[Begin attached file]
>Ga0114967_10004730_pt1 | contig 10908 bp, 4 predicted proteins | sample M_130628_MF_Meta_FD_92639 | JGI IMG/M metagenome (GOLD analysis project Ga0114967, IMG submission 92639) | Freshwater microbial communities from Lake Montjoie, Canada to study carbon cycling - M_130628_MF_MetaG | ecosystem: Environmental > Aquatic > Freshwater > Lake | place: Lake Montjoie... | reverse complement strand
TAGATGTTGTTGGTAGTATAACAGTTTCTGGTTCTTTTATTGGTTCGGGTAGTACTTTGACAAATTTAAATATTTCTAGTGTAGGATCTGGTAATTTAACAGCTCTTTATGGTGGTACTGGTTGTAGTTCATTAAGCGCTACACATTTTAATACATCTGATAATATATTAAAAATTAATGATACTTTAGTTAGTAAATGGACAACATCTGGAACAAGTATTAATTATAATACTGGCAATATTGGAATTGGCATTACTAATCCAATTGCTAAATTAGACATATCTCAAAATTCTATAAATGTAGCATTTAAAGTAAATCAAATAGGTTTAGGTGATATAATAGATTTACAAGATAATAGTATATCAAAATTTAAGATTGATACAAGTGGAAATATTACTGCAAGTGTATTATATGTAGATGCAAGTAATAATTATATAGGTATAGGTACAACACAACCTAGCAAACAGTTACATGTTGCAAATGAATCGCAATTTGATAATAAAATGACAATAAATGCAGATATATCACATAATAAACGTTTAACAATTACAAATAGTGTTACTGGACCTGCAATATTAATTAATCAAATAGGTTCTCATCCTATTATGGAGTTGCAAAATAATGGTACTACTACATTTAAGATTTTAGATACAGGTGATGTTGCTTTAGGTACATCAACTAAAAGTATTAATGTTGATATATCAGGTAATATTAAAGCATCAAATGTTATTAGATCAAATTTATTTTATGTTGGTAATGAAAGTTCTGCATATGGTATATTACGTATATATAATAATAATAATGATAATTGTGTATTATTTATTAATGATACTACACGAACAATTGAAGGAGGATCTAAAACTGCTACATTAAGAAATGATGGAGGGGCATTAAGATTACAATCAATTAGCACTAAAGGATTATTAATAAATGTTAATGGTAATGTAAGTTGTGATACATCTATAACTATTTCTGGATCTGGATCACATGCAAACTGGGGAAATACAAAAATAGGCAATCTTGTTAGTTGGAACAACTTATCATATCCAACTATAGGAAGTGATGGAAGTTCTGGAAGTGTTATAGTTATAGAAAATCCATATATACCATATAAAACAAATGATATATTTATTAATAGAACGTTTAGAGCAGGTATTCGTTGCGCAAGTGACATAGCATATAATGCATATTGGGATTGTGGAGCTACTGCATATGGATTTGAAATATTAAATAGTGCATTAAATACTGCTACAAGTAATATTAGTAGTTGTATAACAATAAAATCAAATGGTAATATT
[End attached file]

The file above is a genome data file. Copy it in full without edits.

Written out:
>Ga0114967_10004730_pt1 | contig 10908 bp, 4 predicted proteins | sample M_130628_MF_Meta_FD_92639 | JGI IMG/M metagenome (GOLD analysis project Ga0114967, IMG submission 92639) | Freshwater microbial communities from Lake Montjoie, Canada to study carbon cycling - M_130628_MF_MetaG | ecosystem: Environmental > Aquatic > Freshwater > Lake | place: Lake Montjoie... | reverse complement strand
TAGATGTTGTTGGTAGTATAACAGTTTCTGGTTCTTTTATTGGTTCGGGTAGTACTTTGACAAATTTAAATATTTCTAGTGTAGGATCTGGTAATTTAACAGCTCTTTATGGTGGTACTGGTTGTAGTTCATTAAGCGCTACACATTTTAATACATCTGATAATATATTAAAAATTAATGATACTTTAGTTAGTAAATGGACAACATCTGGAACAAGTATTAATTATAATACTGGCAATATTGGAATTGGCATTACTAATCCAATTGCTAAATTAGACATATCTCAAAATTCTATAAATGTAGCATTTAAAGTAAATCAAATAGGTTTAGGTGATATAATAGATTTACAAGATAATAGTATATCAAAATTTAAGATTGATACAAGTGGAAATATTACTGCAAGTGTATTATATGTAGATGCAAGTAATAATTATATAGGTATAGGTACAACACAACCTAGCAAACAGTTACATGTTGCAAATGAATCGCAATTTGATAATAAAATGACAATAAATGCAGATATATCACATAATAAACGTTTAACAATTACAAATAGTGTTACTGGACCTGCAATATTAATTAATCAAATAGGTTCTCATCCTATTATGGAGTTGCAAAATAATGGTACTACTACATTTAAGATTTTAGATACAGGTGATGTTGCTTTAGGTACATCAACTAAAAGTATTAATGTTGATATATCAGGTAATATTAAAGCATCAAATGTTATTAGATCAAATTTATTTTATGTTGGTAATGAAAGTTCTGCATATGGTATATTACGTATATATAATAATAATAATGATAATTGTGTATTATTTATTAATGATACTACACGAACAATTGAAGGAGGATCTAAAACTGCTACATTAAGAAATGATGGAGGGGCATTAAGATTACAATCAATTAGCACTAAAGGATTATTAATAAATGTTAATGGTAATGTAAGTTGTGATACATCTATAACTATTTCTGGATCTGGATCACATGCAAACTGGGGAAATACAAAAATAGGCAATCTTGTTAGTTGGAACAACTTATCATATCCAACTATAGGAAGTGATGGAAGTTCTGGAAGTGTTATAGTTATAGAAAATCCATATATACCATATAAAACAAATGATATATTTATTAATAGAACGTTTAGAGCAGGTATTCGTTGCGCAAGTGACATAGCATATAATGCATATTGGGATTGTGGAGCTACTGCATATGGATTTGAAATATTAAATAGTGCATTAAATACTGCTACAAGTAATATTAGTAGTTGTATAACAATAAAATCAAATGGTAATATT